In a conventional knee replacement operation, the surgeon makes an anterior incision spanning the distal femur, the knee, and the proximal tibia; everts (i.e., flips aside) the patella; separates the distal femur and the proximal tibia from surrounding tissues; and then hyperflexes, distally extends, and/or otherwise distracts the proximal tibia from the distal femur to enlarge the operating space. Next, the surgeon secures a resection guide to the proximal tibia. A resection guide is a jig or template configured to provide a desired cutting angle for a saw blade or other resection tool. Conventional resection guides are used somewhat similarly to the manner in which a carpenter uses a miter box to achieve a desired angle for cutting wood. The surgeon uses the resection guide to position to a saw blade or other suitable resection tool and cuts off the tibial plateau. This prepares the proximal tibia to receive the tibial implant. Then, the surgeon aligns one or more additional resection guides for cutting and shaping the distal femur as required to fit the femoral implant. Resection of the distal femur typically includes removing anterior portions of the medial and lateral condyles. The position of the corresponding anterior cut is typically referenced or measured-off from posterior surfaces of the condyles. The distance from the posterior surfaces to the plane of the anterior cut typically corresponds to an anterior-posterior size for the receiving cavity of the femoral implant. Femoral implants are typically available only in a limited number of predetermined sizes. Accordingly, the surgeon typically attempts to limit the bone removed to that which must be disposed of due to deterioration plus the minimum additional amount required to accommodate the closest standard sized implant. After completing the necessary resections, the surgeon may apply cement to the distal femur and/or to the proximal tibia to ultimately help hold the femoral implant and/or tibial implant, respectively, in place. Alternatively, cementless implants may be used. Finally, the surgeon secures the respective implants to the distal femur and proximal tibia, secures the cushion to the top of the tibial implant, and closes the incision. If the operation is successful, the artificial knee properly mimics the operation of a healthy natural knee.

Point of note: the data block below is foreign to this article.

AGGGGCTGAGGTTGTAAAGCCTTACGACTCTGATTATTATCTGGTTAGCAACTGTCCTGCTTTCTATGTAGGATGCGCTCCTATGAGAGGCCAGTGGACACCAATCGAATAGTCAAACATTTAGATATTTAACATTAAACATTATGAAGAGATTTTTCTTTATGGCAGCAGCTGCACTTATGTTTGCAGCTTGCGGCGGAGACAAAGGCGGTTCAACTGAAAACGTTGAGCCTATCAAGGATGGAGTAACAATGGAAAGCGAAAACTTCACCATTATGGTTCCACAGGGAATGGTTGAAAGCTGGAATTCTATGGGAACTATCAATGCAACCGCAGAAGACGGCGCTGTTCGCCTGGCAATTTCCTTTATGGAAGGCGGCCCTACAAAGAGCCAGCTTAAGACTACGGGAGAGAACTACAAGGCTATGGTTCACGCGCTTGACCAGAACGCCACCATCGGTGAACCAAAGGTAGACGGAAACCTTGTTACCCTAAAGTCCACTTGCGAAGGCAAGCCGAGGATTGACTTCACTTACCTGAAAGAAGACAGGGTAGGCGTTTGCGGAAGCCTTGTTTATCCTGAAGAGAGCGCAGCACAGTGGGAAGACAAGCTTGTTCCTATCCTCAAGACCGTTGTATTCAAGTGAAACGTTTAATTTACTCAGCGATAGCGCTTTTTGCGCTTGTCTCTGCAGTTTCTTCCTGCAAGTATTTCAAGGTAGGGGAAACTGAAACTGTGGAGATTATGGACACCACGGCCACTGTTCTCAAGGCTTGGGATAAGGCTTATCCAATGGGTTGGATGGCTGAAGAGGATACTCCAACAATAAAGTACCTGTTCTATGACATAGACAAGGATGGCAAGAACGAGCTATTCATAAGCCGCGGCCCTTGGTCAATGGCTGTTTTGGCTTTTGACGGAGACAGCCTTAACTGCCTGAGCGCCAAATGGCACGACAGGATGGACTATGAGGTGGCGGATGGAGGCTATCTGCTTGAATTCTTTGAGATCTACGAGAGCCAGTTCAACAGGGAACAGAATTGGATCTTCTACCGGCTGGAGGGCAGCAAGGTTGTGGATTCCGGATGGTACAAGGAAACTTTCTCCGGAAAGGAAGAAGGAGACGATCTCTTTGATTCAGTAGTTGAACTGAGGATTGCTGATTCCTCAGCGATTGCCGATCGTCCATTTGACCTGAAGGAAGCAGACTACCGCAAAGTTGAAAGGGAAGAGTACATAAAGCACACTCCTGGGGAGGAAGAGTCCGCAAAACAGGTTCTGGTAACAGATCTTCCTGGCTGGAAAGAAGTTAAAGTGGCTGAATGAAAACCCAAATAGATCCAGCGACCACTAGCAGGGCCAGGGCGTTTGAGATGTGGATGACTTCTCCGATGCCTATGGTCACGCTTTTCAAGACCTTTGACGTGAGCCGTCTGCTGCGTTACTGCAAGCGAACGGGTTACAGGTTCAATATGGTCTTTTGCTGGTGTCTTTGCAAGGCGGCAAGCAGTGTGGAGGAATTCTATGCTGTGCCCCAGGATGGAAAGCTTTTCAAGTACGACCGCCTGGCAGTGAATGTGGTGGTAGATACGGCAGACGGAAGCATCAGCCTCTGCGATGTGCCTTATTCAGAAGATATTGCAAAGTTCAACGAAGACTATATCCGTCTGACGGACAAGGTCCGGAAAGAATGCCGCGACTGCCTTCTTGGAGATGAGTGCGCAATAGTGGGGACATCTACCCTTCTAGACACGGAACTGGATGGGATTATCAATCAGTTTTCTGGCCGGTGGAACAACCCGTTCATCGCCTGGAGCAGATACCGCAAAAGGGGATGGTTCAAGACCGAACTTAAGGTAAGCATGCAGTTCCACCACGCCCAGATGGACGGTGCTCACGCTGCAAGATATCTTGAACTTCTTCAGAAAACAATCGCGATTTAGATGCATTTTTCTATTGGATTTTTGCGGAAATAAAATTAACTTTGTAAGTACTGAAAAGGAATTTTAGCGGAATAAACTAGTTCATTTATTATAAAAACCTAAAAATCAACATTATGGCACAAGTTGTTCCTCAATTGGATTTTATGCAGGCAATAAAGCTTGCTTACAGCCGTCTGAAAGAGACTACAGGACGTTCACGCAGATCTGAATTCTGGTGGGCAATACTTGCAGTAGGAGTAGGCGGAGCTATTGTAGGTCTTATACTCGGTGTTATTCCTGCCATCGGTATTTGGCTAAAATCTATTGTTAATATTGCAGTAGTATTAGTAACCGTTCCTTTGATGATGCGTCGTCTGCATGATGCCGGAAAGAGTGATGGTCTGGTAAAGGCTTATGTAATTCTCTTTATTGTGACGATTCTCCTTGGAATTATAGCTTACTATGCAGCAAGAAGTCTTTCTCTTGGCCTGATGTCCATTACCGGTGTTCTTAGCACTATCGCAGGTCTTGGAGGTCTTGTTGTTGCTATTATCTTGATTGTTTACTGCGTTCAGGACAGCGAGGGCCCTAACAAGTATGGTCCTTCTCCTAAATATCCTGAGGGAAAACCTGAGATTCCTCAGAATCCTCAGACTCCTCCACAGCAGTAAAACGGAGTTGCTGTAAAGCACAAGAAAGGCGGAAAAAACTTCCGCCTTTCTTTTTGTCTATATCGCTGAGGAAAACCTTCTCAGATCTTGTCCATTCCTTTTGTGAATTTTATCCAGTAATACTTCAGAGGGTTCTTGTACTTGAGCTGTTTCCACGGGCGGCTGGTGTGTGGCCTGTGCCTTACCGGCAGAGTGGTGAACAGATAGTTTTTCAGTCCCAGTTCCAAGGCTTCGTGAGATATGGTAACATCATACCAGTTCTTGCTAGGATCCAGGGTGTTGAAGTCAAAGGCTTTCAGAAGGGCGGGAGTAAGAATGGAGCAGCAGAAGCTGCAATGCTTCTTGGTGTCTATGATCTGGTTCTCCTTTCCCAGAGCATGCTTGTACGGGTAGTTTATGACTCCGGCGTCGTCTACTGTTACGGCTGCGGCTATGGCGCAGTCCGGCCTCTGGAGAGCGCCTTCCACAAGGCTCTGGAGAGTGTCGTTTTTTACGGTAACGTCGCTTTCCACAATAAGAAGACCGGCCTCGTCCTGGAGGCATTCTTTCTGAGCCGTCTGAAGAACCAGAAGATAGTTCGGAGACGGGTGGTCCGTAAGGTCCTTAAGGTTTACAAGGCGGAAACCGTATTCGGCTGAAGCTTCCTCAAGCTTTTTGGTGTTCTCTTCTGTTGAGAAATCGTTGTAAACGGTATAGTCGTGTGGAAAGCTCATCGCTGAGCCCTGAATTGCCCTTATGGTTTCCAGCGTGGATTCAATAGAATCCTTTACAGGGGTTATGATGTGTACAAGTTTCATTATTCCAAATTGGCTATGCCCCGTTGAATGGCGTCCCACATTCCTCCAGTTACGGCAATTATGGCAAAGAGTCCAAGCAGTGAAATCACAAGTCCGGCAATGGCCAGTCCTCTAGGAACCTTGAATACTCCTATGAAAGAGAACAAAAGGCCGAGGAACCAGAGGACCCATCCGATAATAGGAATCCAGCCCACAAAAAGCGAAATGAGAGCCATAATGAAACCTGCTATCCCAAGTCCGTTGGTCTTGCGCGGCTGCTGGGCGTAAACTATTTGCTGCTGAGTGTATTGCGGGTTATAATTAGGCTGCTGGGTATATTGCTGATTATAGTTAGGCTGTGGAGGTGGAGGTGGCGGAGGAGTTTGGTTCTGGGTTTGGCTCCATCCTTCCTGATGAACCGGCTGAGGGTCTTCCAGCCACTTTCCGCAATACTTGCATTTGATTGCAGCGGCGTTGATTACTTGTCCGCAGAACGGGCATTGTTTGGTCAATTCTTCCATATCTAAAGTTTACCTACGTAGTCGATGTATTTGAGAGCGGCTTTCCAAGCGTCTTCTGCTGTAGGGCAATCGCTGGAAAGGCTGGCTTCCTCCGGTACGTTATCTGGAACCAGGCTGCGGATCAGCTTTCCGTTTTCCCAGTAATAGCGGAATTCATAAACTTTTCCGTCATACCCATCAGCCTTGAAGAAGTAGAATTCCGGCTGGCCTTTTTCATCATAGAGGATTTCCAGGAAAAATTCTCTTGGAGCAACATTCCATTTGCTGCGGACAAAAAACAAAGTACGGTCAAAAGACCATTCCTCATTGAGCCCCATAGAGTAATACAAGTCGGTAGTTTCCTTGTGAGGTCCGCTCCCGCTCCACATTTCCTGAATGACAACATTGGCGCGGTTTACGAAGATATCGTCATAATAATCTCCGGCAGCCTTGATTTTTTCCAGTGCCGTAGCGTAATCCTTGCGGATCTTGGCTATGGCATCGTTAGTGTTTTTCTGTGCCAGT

Complications may result if either the distal femur or the proximal tibia is not resected properly. Such complications can include accelerated wear of the prosthesis; bending, cracking or fracture of the remaining parts of the proximal tibia and/or distal femur; dislocation of the prosthesis, excessive rotation or loss of motion of the prosthesis; and/or angular deformity of the prosthetic joint.

Some devices have included features for positioning anterior cuts to the distal femur. Other devices have included features for indicating corresponding anterior-posterior femoral implant sizes. However, maintaining accurate correlations between separate mechanisms for positioning the cuts and indicating the implant sizes has been challenging. Preventing undesirable slippage in such mechanisms during operations has also been challenging.